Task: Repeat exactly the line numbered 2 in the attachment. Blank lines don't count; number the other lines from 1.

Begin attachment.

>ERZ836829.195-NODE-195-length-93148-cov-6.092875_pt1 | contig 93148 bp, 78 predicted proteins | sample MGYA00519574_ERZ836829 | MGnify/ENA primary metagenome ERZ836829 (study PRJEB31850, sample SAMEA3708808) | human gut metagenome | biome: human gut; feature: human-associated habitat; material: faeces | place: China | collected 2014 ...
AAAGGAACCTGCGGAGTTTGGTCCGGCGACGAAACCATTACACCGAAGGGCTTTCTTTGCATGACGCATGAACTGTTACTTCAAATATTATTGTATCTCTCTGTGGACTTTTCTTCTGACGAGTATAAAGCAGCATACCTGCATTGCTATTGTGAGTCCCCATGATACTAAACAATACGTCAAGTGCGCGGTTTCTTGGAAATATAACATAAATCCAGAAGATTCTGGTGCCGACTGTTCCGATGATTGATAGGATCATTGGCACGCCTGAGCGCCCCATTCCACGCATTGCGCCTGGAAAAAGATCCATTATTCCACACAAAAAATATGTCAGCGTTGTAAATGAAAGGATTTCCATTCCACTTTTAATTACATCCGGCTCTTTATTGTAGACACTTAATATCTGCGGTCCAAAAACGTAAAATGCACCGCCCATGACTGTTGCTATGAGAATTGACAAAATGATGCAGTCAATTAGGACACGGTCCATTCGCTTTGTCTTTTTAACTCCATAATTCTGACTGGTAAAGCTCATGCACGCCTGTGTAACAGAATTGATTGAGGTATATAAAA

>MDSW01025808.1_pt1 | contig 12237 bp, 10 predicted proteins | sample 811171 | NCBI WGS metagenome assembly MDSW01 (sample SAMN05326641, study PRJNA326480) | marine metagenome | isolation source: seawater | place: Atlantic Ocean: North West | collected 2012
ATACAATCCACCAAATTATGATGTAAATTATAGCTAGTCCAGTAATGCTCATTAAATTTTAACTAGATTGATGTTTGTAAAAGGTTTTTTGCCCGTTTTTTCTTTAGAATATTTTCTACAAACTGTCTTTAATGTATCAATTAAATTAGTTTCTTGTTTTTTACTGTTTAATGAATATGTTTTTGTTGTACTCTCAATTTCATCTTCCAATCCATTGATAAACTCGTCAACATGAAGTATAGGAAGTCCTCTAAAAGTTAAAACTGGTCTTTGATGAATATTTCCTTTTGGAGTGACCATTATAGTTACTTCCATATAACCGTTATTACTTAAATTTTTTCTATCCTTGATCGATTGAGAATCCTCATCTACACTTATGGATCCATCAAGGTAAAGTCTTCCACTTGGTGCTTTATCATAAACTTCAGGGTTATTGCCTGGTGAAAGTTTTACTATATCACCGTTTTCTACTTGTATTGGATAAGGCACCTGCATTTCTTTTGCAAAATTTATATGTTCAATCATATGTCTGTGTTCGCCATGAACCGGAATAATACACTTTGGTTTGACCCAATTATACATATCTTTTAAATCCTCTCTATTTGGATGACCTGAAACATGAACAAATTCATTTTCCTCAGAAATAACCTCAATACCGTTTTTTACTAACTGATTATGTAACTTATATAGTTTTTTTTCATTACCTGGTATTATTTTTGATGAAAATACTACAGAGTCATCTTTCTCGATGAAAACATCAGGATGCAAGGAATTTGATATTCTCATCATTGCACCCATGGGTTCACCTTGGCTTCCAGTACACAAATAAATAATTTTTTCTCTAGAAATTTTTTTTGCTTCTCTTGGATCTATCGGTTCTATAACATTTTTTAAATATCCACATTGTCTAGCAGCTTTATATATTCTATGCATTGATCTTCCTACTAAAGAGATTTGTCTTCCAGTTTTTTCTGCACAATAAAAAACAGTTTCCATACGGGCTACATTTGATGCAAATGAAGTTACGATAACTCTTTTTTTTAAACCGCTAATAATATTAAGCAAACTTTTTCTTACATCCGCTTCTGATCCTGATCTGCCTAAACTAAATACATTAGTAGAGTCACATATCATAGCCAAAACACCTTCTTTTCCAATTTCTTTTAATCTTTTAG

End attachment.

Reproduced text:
AAAGGAACCTGCGGAGTTTGGTCCGGCGACGAAACCATTACACCGAAGGGCTTTCTTTGCATGACGCATGAACTGTTACTTCAAATATTATTGTATCTCTCTGTGGACTTTTCTTCTGACGAGTATAAAGCAGCATACCTGCATTGCTATTGTGAGTCCCCATGATACTAAACAATACGTCAAGTGCGCGGTTTCTTGGAAATATAACATAAATCCAGAAGATTCTGGTGCCGACTGTTCCGATGATTGATAGGATCATTGGCACGCCTGAGCGCCCCATTCCACGCATTGCGCCTGGAAAAAGATCCATTATTCCACACAAAAAATATGTCAGCGTTGTAAATGAAAGGATTTCCATTCCACTTTTAATTACATCCGGCTCTTTATTGTAGACACTTAATATCTGCGGTCCAAAAACGTAAAATGCACCGCCCATGACTGTTGCTATGAGAATTGACAAAATGATGCAGTCAATTAGGACACGGTCCATTCGCTTTGTCTTTTTAACTCCATAATTCTGACTGGTAAAGCTCATGCACGCCTGTGTAACAGAATTGATTGAGGTATATAAAA